Brian Doyle is a familiar and welcoming face to all IJC members. He has been a key member of our Religious Affairs Committee since 2011 and on the Board from 2015-18. Brian has led services both at IJC and at Ohel Yachdav in Leuven where he lives with his partner Peter and children Julie 10, and Thibault, 13. Brian is now studying to become a Rabbi and is officially IJC’s Rabbinical Intern as of September 1. Brian talked to newsletter editor Diana Kanter about his journey to Judaism and to the IJC.
DK: Where did your interest in Judaism start?
BD: Growing up in Clydebank near Glasgow, my interest in Judaism started in a very direct way. My father insisted that we watch a documentary about the Nuremburg trials when I was about six. It made a big impression on me. I wanted to understand what had happened and why the Jews. So I started taking books out of the library – some of which I would hide in my bedroom as it was my secret passion. It was pure curiosity. Only later when I went to university did I become attracted to Jewish people, the University Jewish Club and to the Glasgow Reform Shul. I started attending services there. All the while I was teaching myself Hebrew.
DK: So where did you get the Irish lilt to your Scottish accent?!
BD: While I started out – aged only 16 – at the University of Glasgow studying religious studies and drama, I in fact got my first BA from University College Dublin in Classical Hebrew and Philosophy; I only spent about six years in Ireland but must have taken a bit of the accent with me.
DK: And then what brought you to Belgium?
BD: I was exploring monastic life, although I admit celibacy never really appealed! Through a UK connection to a monastery in Belgium, I moved to Park Abbey near Leuven in 1988. I still have very good contacts with the monastery and its small community. Not long after moving out of the abbey I met Peter. I quickly taught myself Dutch and started supporting myself translating from Dutch into English while specialising in Hebrew Bible studies at the University of Leuven where I got my Masters and Doctorate. I now teach Hebrew, Hebrew Bible and Judaism there and have translated more than 30 books, from academic works to poetry, literary novels and crime thrillers.
DK: And then you found the IJC….
BD: Well, for most of our lives together, Peter and I were religiously indifferent. Theology and Judaism were academic pursuits, not spiritual. Then my father died, so you could say the Catholic cord was finally cut. Almost immediately after his funeral and by sheer coincidence, I bumped into a Professor of Judaism at the Leuven Faculty and we started talking about Judaism. I couldn’t get that conversation out of my head - and after an introduction to Beth Hillel, I realised there was also an English speaking progressive community in Brussels. I met Rabbi Nathan at IJC in 2010 and started conversion classes six months later. When I was accepted by the Beth Din in 2012, I remember messaging Nathan the news and he called to say – ‘well in five years you can start studying to become a Rabbi.’ Little did I know how right he would be!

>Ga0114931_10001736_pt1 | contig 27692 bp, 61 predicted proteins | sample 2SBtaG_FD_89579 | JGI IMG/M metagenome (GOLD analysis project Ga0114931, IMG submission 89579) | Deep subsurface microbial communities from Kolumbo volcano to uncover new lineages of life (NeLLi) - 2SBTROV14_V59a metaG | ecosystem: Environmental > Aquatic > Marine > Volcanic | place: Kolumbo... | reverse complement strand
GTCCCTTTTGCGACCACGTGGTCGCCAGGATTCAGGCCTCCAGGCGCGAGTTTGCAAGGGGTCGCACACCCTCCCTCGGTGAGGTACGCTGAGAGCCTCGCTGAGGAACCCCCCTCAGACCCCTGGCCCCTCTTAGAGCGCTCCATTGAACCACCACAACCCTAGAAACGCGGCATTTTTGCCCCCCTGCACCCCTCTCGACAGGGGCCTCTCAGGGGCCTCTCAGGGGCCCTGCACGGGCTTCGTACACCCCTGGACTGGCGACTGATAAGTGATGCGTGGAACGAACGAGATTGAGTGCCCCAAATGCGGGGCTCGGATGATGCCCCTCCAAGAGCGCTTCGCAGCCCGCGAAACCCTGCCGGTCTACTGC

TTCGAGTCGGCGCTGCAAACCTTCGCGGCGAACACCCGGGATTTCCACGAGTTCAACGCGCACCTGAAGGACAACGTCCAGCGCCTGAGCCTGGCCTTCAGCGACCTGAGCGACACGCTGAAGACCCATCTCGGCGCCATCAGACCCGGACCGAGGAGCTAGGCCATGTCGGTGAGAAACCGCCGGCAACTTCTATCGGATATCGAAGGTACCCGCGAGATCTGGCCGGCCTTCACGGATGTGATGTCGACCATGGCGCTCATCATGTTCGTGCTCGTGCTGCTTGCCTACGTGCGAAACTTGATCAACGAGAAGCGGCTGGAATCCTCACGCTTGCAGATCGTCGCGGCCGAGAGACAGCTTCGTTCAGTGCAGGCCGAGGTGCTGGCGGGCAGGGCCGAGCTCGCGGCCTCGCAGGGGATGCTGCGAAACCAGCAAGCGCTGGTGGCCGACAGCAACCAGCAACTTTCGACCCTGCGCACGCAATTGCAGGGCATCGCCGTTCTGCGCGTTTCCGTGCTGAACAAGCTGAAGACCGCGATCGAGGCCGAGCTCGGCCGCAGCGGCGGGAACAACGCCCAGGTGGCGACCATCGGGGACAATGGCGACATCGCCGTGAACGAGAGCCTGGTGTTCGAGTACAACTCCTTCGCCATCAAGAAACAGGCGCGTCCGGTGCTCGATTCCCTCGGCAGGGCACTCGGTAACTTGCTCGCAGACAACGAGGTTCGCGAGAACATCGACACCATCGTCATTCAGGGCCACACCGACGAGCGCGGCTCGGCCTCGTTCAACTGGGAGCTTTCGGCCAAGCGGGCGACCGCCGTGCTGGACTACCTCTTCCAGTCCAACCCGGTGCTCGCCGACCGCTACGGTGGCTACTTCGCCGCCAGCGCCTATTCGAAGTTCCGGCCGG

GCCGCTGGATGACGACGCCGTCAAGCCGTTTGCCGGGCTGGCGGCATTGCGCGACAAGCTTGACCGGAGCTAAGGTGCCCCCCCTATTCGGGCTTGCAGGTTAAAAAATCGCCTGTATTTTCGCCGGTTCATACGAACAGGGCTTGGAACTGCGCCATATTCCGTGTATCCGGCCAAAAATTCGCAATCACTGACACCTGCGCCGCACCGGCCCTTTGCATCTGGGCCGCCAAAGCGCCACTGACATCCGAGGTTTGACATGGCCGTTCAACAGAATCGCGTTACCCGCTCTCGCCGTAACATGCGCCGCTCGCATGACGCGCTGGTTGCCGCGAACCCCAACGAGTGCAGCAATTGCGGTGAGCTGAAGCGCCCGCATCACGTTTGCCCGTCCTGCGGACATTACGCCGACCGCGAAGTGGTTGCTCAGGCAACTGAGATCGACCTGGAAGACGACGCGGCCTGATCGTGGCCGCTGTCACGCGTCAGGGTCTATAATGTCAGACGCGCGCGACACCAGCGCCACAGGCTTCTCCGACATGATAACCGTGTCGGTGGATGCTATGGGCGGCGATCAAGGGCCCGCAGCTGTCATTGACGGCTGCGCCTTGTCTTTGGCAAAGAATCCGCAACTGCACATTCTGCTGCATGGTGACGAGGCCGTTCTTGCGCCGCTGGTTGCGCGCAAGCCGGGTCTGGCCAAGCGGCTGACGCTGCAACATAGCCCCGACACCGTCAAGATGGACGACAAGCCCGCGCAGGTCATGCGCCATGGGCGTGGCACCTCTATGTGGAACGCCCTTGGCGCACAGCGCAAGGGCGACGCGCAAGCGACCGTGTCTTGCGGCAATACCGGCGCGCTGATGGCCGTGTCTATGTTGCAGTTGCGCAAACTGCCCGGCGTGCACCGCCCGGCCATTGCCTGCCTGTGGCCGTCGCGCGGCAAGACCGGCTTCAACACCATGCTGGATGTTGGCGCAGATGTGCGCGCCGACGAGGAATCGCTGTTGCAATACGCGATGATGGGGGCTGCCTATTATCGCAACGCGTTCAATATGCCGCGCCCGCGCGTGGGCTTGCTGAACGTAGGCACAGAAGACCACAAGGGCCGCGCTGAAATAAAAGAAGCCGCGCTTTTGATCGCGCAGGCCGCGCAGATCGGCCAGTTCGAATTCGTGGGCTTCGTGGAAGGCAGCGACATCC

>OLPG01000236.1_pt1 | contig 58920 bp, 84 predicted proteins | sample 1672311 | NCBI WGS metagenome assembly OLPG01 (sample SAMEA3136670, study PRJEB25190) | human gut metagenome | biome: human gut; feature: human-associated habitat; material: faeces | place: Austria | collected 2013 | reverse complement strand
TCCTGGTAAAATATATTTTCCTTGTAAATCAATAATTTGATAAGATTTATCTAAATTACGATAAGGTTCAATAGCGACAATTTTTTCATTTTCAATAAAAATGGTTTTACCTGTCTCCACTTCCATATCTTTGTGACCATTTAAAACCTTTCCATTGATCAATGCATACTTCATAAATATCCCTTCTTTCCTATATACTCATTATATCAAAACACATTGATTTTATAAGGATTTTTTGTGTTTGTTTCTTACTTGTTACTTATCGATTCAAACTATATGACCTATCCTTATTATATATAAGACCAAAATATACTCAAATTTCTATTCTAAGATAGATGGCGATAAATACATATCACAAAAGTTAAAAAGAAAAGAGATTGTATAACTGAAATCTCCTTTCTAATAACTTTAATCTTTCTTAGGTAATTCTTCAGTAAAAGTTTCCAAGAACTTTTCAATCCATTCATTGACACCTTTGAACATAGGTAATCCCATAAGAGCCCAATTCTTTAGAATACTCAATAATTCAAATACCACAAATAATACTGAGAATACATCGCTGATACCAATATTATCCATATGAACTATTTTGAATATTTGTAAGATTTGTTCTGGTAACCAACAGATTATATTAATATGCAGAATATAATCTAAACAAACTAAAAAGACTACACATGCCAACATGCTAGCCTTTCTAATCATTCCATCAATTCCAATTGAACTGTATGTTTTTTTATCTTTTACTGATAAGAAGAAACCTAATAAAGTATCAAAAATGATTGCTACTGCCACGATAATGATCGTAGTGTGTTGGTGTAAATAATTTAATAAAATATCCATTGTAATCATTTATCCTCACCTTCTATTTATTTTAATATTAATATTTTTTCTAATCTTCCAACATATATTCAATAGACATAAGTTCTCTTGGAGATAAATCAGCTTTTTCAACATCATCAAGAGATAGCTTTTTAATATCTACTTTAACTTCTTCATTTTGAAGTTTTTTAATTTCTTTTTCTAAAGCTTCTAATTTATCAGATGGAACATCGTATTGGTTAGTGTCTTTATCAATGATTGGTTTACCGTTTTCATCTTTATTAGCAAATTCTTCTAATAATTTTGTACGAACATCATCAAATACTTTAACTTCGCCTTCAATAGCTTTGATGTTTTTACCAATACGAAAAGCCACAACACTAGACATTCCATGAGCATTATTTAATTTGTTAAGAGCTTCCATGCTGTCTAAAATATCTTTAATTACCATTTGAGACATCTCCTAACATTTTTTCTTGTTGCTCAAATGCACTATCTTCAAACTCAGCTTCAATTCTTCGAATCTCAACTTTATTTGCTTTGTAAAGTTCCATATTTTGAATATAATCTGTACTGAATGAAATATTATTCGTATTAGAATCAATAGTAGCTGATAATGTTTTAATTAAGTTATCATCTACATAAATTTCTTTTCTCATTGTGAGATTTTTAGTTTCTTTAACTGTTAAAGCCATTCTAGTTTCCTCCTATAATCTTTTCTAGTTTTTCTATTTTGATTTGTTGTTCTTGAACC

DK: So how come you chose Berlin for Rabbinical Studies?
BD: Nathan had suggested his own alma mater, Leo Baeck College for Rabbinical Studies in London, but that proved too costly and required full time residency; so in 2017 when I found that the Abraham Geiger program in Berlin was subsidised by the German State and was open to candidates from all over Europe including Belgium, I interviewed and was accepted. The University of Leuven is showing great flexibility with my teaching schedule as they want to accommodate my Rabbinical Studies - so now I commute between Berlin and Leuven.
The 20 minute walk from my studio in Berlin to the Charlottenburg station where I get the train to classes at the University of Potsdam must have 150 stolpersteine on each side of the street, each one commemorating the life of a Jew who was taken, deported and /or murdered from that very spot during the Shoah.’
Until our interview, Brian had never thought of his journey to Judaism as having started in Nuremberg and ending in Berlin. And of course we hope Brian’s journey with the IJC will continue for many years to come.
Brian’s Reflections on the IJC
‘It was a dream come true for me when we conducted the recent Vision Meetings as I wanted members to think more deeply about what type of Jewish world we want to create and how we can achieve our goals. And more specifically, what do we mean by progressive and inclusive? As a small European synagogue I believe we have an obligation to welcome Jews and their non-Jewish partners, I want to engage and integrate new members, and those who want to convert - as I did. We also have an obligation to our current members, from the very young to the elderly, from those doing fine to those in need. The one thing I would ask of the IJC is: ‘Be patient with me!’